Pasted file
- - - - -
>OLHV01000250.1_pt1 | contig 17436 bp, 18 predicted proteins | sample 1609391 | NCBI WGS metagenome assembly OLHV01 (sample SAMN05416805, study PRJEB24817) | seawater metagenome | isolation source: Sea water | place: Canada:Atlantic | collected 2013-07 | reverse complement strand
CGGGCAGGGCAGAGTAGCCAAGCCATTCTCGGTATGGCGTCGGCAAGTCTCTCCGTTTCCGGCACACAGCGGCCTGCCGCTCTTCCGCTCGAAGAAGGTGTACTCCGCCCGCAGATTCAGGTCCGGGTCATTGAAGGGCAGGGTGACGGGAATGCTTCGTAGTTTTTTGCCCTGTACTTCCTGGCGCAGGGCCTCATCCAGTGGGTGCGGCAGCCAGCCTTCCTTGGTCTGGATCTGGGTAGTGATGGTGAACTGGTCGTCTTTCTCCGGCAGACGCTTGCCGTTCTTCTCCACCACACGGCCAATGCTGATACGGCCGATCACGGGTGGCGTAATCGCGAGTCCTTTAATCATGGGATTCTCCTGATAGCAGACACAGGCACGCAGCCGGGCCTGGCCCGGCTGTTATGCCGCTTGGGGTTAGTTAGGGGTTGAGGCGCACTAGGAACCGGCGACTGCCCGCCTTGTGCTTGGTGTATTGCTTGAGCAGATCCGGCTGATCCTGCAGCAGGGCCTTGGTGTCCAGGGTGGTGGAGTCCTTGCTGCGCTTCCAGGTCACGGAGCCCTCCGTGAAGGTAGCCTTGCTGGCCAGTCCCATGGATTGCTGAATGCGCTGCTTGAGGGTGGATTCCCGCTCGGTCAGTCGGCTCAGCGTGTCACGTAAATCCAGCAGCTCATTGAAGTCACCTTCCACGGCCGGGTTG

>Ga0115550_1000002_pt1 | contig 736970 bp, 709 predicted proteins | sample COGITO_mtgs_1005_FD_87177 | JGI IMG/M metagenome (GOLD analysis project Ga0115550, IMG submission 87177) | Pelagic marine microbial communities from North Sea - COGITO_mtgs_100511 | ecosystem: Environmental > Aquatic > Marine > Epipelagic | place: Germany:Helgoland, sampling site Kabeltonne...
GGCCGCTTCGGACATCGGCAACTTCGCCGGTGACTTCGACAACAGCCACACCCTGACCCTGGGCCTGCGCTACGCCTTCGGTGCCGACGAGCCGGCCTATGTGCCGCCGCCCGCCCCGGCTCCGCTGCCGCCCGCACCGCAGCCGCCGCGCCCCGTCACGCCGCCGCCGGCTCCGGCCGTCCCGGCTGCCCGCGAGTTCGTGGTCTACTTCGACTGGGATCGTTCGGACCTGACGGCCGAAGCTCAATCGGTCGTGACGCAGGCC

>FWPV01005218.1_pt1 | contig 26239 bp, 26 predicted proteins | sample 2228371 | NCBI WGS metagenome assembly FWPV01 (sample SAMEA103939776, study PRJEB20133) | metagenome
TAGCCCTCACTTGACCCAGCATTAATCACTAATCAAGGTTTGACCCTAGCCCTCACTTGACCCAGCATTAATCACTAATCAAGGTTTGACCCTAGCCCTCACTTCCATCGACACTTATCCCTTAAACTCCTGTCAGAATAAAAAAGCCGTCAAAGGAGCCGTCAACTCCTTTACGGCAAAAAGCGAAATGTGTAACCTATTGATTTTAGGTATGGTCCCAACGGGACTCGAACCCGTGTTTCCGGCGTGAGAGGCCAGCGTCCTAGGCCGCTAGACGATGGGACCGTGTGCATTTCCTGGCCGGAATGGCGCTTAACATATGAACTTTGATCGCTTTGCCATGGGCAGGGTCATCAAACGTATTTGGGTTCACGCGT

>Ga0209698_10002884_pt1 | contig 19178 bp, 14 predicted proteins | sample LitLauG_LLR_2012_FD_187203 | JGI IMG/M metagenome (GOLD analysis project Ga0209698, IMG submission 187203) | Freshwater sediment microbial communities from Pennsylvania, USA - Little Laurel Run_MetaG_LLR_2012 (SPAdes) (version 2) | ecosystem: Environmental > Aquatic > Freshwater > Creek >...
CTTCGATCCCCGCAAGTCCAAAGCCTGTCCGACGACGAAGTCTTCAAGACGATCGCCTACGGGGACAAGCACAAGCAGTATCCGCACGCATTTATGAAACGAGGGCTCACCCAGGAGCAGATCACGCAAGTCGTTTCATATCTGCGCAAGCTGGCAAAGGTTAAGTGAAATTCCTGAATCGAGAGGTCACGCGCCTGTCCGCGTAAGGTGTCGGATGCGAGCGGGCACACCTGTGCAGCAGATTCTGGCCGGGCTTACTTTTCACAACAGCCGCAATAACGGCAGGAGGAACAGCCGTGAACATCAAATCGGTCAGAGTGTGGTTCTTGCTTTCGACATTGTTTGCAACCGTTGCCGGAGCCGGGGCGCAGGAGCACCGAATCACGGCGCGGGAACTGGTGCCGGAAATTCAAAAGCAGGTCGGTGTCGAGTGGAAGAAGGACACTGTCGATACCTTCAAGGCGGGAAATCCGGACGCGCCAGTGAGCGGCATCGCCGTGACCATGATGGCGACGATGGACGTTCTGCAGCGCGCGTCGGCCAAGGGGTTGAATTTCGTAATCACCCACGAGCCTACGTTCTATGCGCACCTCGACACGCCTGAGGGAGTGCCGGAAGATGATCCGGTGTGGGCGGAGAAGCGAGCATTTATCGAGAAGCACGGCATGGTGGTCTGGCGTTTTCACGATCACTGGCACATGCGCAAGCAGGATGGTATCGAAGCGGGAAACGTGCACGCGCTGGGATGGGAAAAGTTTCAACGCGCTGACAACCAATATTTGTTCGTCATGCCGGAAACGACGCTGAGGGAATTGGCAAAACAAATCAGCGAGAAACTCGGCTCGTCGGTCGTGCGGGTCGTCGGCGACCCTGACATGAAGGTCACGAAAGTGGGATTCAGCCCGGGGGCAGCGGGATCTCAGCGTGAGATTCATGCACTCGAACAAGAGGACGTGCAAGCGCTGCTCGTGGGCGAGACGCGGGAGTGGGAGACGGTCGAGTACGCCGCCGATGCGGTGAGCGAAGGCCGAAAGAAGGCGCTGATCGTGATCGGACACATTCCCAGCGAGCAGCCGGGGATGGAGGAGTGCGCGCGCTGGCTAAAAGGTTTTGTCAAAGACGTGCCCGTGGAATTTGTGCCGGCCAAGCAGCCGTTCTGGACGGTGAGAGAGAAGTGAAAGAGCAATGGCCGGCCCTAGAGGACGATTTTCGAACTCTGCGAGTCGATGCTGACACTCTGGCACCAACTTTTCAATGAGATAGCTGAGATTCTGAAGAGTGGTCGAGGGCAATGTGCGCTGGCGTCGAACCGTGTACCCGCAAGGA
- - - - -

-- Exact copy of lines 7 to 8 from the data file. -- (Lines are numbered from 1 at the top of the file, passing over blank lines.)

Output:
>Ga0209698_10002884_pt1 | contig 19178 bp, 14 predicted proteins | sample LitLauG_LLR_2012_FD_187203 | JGI IMG/M metagenome (GOLD analysis project Ga0209698, IMG submission 187203) | Freshwater sediment microbial communities from Pennsylvania, USA - Little Laurel Run_MetaG_LLR_2012 (SPAdes) (version 2) | ecosystem: Environmental > Aquatic > Freshwater > Creek >...
CTTCGATCCCCGCAAGTCCAAAGCCTGTCCGACGACGAAGTCTTCAAGACGATCGCCTACGGGGACAAGCACAAGCAGTATCCGCACGCATTTATGAAACGAGGGCTCACCCAGGAGCAGATCACGCAAGTCGTTTCATATCTGCGCAAGCTGGCAAAGGTTAAGTGAAATTCCTGAATCGAGAGGTCACGCGCCTGTCCGCGTAAGGTGTCGGATGCGAGCGGGCACACCTGTGCAGCAGATTCTGGCCGGGCTTACTTTTCACAACAGCCGCAATAACGGCAGGAGGAACAGCCGTGAACATCAAATCGGTCAGAGTGTGGTTCTTGCTTTCGACATTGTTTGCAACCGTTGCCGGAGCCGGGGCGCAGGAGCACCGAATCACGGCGCGGGAACTGGTGCCGGAAATTCAAAAGCAGGTCGGTGTCGAGTGGAAGAAGGACACTGTCGATACCTTCAAGGCGGGAAATCCGGACGCGCCAGTGAGCGGCATCGCCGTGACCATGATGGCGACGATGGACGTTCTGCAGCGCGCGTCGGCCAAGGGGTTGAATTTCGTAATCACCCACGAGCCTACGTTCTATGCGCACCTCGACACGCCTGAGGGAGTGCCGGAAGATGATCCGGTGTGGGCGGAGAAGCGAGCATTTATCGAGAAGCACGGCATGGTGGTCTGGCGTTTTCACGATCACTGGCACATGCGCAAGCAGGATGGTATCGAAGCGGGAAACGTGCACGCGCTGGGATGGGAAAAGTTTCAACGCGCTGACAACCAATATTTGTTCGTCATGCCGGAAACGACGCTGAGGGAATTGGCAAAACAAATCAGCGAGAAACTCGGCTCGTCGGTCGTGCGGGTCGTCGGCGACCCTGACATGAAGGTCACGAAAGTGGGATTCAGCCCGGGGGCAGCGGGATCTCAGCGTGAGATTCATGCACTCGAACAAGAGGACGTGCAAGCGCTGCTCGTGGGCGAGACGCGGGAGTGGGAGACGGTCGAGTACGCCGCCGATGCGGTGAGCGAAGGCCGAAAGAAGGCGCTGATCGTGATCGGACACATTCCCAGCGAGCAGCCGGGGATGGAGGAGTGCGCGCGCTGGCTAAAAGGTTTTGTCAAAGACGTGCCCGTGGAATTTGTGCCGGCCAAGCAGCCGTTCTGGACGGTGAGAGAGAAGTGAAAGAGCAATGGCCGGCCCTAGAGGACGATTTTCGAACTCTGCGAGTCGATGCTGACACTCTGGCACCAACTTTTCAATGAGATAGCTGAGATTCTGAAGAGTGGTCGAGGGCAATGTGCGCTGGCGTCGAACCGTGTACCCGCAAGGA